By Joel Warner
By Michael Roberts
By Alan Prendergast
By Michael Roberts
By Michael Roberts
By Amber Taufen
By Patricia Calhoun
By William Breathes
Jefferson County School District spokesman Rick Kaufman says he can't comment, for privacy reasons, on disciplinary actions taken against individual students. However, he acknowledges that eighteen students identified as "associates" of Klebold and Harris were offered other options, such as home-schooling, in lieu of completing the semester at Chatfield. Six accepted. After classes resumed, three students were removed from school in separate disciplinary incidents involving "comments" about the shootings.
"We take any such comments, whether they were made in jest or not, very seriously," Kaufman says, "and will do so again this fall. It's no different than someone walking through an airport and saying, 'I'm carrying a bomb.'"
Melissa Sowder says she wants to return to Columbine when classes begin August 16, but she has no idea if she will be allowed to do so. Frustrated with school officials' reluctance to meet with them, Steve and Diana Sowder have hired an attorney and are considering a lawsuit against the district over what they regard as the trampling of their daughter's rights. (Editor's note: In the interest of full disclosure, it should be noted that the Sowders' attorney is related to writer Alan Prendergast, who has no personal or financial interest in their case.) Yet their situation is hardly unique. Melissa says that several of her friends have been encouraged not to return to Columbine this fall, too. "I think it's because they're outcasts," she says.
Kaufman responds that he's unaware of any ongoing disciplinary process against any Columbine students. "We can't just tell anyone not to come to school," he says. "Not without following district policy."
Steve Sowder insists that the district isn't following its own rules, much less the law. "The school talks about tolerance and sensitivity, but here were these kids coming back after the shootings, and they weren't providing services," he says. "Instead, they were watching them. What they're saying and what they're doing are two different things."
But mixed signals and contradictory actions may become standard procedure when Columbine opens this month, as administrators try to come to terms with the bloody legacy of last spring. What makes someone so angry that they want to blow up their school? How do you distinguish a real threat from a cry for help? Would tough measures designed to monitor kids more closely--everything from dress codes and closed campuses to anonymous snitch lines and parental inspection of library records--prevent more violence? Or would they simply lead to more persecution of those who think and behave differently?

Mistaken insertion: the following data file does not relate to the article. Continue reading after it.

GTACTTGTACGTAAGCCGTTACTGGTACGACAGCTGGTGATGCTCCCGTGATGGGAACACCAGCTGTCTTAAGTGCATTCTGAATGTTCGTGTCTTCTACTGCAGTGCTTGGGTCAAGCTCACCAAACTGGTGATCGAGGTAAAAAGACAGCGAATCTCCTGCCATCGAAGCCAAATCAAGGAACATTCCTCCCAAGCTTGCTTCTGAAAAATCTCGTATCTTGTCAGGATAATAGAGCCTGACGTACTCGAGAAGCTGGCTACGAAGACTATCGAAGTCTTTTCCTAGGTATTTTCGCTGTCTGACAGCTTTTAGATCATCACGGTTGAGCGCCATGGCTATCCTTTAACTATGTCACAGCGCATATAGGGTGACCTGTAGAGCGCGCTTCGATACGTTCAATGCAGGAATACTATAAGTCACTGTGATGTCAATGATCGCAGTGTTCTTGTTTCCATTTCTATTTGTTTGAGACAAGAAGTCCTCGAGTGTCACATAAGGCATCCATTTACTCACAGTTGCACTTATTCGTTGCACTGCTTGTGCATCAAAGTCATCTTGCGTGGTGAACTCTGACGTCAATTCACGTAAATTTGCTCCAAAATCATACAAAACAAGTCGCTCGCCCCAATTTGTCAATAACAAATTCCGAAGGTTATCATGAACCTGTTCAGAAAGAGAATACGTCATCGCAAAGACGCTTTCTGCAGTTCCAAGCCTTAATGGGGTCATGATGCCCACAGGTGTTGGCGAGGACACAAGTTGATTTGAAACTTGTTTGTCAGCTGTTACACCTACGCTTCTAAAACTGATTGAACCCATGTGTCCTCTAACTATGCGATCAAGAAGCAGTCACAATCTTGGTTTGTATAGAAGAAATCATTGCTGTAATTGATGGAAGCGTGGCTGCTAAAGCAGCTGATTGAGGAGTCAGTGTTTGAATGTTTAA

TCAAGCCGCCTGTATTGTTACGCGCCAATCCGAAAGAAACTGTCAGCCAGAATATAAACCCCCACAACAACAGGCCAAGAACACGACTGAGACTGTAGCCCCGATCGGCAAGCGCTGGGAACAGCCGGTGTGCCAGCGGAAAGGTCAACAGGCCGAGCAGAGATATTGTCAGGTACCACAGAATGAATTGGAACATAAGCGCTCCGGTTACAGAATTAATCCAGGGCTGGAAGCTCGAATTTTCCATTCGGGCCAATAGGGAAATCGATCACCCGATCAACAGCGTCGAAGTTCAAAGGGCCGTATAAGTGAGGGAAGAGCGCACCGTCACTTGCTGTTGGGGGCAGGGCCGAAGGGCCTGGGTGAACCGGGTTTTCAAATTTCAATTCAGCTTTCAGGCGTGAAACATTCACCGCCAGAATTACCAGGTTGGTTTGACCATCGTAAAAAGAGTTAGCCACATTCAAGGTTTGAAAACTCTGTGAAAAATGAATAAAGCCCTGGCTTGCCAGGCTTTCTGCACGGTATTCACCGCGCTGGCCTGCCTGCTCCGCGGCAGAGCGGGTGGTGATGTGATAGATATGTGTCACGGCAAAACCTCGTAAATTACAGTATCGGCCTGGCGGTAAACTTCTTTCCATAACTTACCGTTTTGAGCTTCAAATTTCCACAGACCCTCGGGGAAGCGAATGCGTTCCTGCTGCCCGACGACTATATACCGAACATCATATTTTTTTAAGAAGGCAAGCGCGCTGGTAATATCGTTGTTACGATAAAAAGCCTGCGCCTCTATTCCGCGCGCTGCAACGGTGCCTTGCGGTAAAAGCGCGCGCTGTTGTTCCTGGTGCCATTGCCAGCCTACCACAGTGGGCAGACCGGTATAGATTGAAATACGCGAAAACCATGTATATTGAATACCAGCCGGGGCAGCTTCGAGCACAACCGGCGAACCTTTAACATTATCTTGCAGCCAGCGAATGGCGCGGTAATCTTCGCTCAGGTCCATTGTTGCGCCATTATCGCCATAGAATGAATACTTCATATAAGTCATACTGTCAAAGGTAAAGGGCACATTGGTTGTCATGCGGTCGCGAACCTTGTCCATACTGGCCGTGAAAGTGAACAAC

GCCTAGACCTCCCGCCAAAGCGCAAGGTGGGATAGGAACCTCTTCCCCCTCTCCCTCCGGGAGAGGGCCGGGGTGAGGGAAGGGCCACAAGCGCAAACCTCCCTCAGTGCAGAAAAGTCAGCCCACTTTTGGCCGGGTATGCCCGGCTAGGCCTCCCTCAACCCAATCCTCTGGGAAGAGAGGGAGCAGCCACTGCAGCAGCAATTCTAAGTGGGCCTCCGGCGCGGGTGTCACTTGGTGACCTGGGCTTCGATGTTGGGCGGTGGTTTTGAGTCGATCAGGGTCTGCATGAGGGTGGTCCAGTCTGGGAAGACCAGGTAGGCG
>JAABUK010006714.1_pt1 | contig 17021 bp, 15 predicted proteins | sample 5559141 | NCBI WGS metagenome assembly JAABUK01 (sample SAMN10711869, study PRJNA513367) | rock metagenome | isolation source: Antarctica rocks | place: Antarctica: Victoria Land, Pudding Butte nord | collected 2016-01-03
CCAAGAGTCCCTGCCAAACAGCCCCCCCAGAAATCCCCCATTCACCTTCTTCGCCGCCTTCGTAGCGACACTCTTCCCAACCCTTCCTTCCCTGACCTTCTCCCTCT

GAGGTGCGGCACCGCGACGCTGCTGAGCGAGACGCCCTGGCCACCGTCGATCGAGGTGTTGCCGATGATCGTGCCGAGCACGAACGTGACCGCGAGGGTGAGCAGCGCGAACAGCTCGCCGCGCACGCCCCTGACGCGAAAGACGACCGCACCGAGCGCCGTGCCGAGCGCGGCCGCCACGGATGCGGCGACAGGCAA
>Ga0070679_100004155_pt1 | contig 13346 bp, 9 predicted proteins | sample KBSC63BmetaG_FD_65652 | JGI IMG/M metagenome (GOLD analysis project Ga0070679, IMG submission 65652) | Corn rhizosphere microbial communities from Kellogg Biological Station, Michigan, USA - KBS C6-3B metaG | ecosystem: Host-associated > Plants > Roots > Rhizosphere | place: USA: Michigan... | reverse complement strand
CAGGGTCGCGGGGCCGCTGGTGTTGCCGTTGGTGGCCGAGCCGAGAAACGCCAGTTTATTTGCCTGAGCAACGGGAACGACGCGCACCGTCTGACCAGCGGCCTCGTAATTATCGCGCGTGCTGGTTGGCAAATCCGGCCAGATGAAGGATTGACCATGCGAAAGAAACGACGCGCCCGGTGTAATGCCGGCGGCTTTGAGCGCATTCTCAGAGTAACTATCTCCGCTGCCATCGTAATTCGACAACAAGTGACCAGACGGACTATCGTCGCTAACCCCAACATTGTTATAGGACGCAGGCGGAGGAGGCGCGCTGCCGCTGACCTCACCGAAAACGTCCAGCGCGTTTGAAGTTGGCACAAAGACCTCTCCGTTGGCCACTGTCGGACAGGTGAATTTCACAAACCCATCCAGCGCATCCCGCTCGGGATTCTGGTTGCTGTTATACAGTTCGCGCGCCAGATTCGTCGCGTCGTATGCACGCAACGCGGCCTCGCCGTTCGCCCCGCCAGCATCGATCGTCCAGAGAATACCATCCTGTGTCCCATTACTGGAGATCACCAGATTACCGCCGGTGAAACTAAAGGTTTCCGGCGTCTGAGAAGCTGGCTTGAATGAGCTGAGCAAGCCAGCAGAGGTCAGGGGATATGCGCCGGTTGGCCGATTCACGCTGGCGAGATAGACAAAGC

With Harris and Klebold dead, public outrage over their crimes has been directed at a number of convenient scapegoats: the killers' parents, the gun industry, a pop culture that celebrates killing and trivializes life. Increasingly, though, the wrath of many parents is turning to the school district itself. They, too, are wondering: What would make someone hate their school so much that they'd try to blow it up and everyone in it?
There are people who think that school officials ignored pervasive, intolerable harassment of many students by a small group of athletes and that the harassment pushed Klebold and Harris to murder. There are also people who think officials were entirely too permissive in letting violent, deviant groups like the killers and the so-called Trenchcoat Mafia take root in the hallways, spewing hate and threats of murder. Either way, they say, the school system should be held accountable.
"As time goes on, the picture becomes clearer," says Brian Rohrbough, whose fifteen-year-old son, Daniel, was among those killed by Harris and Klebold. "The kids were running the school. There was nothing short of murder that would be challenged. And after watching the school board's response, I'm not sure even that is being challenged."
"I hate the Jeffco schools," says Randy Brown, who went to the police about Harris's death threats against his son Brooks more than a year before the shootings. "The school board is made up of accountants. They care about money and budgets and lawsuits, but they don't care about our kids at all. They want to go on like this didn't happen. They're implementing a program to correct it, but they'll never say they had a problem."
Blasted from all sides, the school district is now trying to appease both the no-more-intolerance and the too-much-tolerance factions. They're scrambling to "bullyproof" the schools and provide what Kaufman calls "diversity-type training" for athletes and their coaches and at the same time vowing to purge the schools of disruptive elements. To date, their efforts have failed to impress their critics. "This isn't a question of love and understanding and everyone will get along," says Rohrbough. "This is a question about what are the boundaries and what happens when you cross them."
To find an effective cure, though, one must first have a grasp of the disease. Many of the proposals kicked around by the school board and a community task force formed in response to the shootings seem to derive from popular impressions of "what went wrong" at Columbine, with little effort to separate fact from media myth. Yet much of what we think we know about Columbine, much of what was reported in the frantic first days of coverage and repeated endlessly since, is wrong. It's a product of overreaching and often sloppy reporting, hysterical and sometimes unreliable sources, misinformation from official sources, or just plain tabloid luridness. Examples: